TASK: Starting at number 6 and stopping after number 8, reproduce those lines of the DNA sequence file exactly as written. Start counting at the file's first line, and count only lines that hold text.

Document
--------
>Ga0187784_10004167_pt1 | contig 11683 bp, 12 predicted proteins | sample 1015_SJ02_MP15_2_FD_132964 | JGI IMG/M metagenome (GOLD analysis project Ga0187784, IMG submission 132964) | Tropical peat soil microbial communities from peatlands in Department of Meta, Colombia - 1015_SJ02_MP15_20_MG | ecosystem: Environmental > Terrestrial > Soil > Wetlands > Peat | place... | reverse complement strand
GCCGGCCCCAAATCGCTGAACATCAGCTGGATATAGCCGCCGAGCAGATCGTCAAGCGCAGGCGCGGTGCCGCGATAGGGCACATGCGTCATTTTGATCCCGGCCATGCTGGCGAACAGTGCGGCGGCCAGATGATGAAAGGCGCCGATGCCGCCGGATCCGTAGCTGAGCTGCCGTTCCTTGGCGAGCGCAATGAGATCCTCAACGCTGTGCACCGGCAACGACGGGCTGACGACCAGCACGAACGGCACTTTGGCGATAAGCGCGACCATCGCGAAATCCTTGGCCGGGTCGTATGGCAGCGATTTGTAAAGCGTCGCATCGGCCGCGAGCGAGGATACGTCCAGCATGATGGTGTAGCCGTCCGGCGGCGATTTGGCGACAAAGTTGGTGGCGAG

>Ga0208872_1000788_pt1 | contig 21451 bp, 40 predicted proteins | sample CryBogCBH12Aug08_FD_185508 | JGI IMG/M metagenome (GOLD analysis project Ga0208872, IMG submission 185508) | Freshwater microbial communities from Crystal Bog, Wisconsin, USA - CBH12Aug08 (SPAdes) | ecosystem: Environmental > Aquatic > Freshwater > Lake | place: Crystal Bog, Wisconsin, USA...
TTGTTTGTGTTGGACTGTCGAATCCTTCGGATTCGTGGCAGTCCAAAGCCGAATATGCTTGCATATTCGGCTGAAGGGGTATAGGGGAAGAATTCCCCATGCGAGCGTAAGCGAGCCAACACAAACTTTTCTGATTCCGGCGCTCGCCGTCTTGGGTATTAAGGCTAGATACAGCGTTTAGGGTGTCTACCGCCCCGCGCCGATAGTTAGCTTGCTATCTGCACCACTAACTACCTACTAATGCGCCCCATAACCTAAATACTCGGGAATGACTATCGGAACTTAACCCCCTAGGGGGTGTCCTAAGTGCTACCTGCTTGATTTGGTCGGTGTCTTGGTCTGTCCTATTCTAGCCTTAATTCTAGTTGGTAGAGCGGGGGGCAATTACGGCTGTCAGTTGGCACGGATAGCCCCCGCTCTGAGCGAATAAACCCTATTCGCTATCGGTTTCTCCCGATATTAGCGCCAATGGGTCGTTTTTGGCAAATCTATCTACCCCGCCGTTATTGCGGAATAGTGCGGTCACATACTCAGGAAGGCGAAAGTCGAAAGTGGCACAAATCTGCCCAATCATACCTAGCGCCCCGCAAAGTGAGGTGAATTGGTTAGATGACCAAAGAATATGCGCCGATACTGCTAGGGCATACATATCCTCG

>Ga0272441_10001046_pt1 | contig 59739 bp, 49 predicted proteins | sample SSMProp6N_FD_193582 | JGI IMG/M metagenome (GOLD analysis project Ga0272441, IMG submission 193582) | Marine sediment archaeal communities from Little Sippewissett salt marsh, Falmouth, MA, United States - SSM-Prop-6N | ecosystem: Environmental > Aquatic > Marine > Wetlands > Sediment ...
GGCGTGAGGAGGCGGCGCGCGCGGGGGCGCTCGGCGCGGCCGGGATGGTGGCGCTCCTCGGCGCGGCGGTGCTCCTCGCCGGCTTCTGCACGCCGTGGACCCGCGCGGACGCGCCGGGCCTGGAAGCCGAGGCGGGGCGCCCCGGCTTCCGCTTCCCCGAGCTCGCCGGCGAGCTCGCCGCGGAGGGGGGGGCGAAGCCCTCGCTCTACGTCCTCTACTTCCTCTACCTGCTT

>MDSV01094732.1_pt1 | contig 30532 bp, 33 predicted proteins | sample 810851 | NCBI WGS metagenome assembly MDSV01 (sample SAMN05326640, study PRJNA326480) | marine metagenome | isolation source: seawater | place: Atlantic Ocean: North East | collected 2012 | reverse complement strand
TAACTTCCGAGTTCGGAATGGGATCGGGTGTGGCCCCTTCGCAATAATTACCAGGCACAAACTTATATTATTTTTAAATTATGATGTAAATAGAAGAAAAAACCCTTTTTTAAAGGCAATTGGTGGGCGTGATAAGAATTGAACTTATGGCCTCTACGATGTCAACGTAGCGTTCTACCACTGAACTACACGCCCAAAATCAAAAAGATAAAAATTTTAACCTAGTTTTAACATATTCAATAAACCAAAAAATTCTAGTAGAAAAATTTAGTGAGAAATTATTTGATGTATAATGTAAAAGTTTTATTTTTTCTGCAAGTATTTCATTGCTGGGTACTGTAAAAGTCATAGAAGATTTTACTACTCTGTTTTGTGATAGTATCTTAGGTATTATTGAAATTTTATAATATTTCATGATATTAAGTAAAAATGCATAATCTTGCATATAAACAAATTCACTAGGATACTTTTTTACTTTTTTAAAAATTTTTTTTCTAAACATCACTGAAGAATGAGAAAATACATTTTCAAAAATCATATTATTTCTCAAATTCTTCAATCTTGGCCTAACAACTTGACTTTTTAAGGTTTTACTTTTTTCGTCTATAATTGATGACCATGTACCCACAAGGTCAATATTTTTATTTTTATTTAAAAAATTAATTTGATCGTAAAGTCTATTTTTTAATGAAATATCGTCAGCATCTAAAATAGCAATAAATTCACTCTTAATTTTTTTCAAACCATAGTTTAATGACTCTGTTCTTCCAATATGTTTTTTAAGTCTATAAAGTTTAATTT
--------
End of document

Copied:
GGCGTGAGGAGGCGGCGCGCGCGGGGGCGCTCGGCGCGGCCGGGATGGTGGCGCTCCTCGGCGCGGCGGTGCTCCTCGCCGGCTTCTGCACGCCGTGGACCCGCGCGGACGCGCCGGGCCTGGAAGCCGAGGCGGGGCGCCCCGGCTTCCGCTTCCCCGAGCTCGCCGGCGAGCTCGCCGCGGAGGGGGGGGCGAAGCCCTCGCTCTACGTCCTCTACTTCCTCTACCTGCTT

>MDSV01094732.1_pt1 | contig 30532 bp, 33 predicted proteins | sample 810851 | NCBI WGS metagenome assembly MDSV01 (sample SAMN05326640, study PRJNA326480) | marine metagenome | isolation source: seawater | place: Atlantic Ocean: North East | collected 2012 | reverse complement strand
TAACTTCCGAGTTCGGAATGGGATCGGGTGTGGCCCCTTCGCAATAATTACCAGGCACAAACTTATATTATTTTTAAATTATGATGTAAATAGAAGAAAAAACCCTTTTTTAAAGGCAATTGGTGGGCGTGATAAGAATTGAACTTATGGCCTCTACGATGTCAACGTAGCGTTCTACCACTGAACTACACGCCCAAAATCAAAAAGATAAAAATTTTAACCTAGTTTTAACATATTCAATAAACCAAAAAATTCTAGTAGAAAAATTTAGTGAGAAATTATTTGATGTATAATGTAAAAGTTTTATTTTTTCTGCAAGTATTTCATTGCTGGGTACTGTAAAAGTCATAGAAGATTTTACTACTCTGTTTTGTGATAGTATCTTAGGTATTATTGAAATTTTATAATATTTCATGATATTAAGTAAAAATGCATAATCTTGCATATAAACAAATTCACTAGGATACTTTTTTACTTTTTTAAAAATTTTTTTTCTAAACATCACTGAAGAATGAGAAAATACATTTTCAAAAATCATATTATTTCTCAAATTCTTCAATCTTGGCCTAACAACTTGACTTTTTAAGGTTTTACTTTTTTCGTCTATAATTGATGACCATGTACCCACAAGGTCAATATTTTTATTTTTATTTAAAAAATTAATTTGATCGTAAAGTCTATTTTTTAATGAAATATCGTCAGCATCTAAAATAGCAATAAATTCACTCTTAATTTTTTTCAAACCATAGTTTAATGACTCTGTTCTTCCAATATGTTTTTTAAGTCTATAAAGTTTAATTT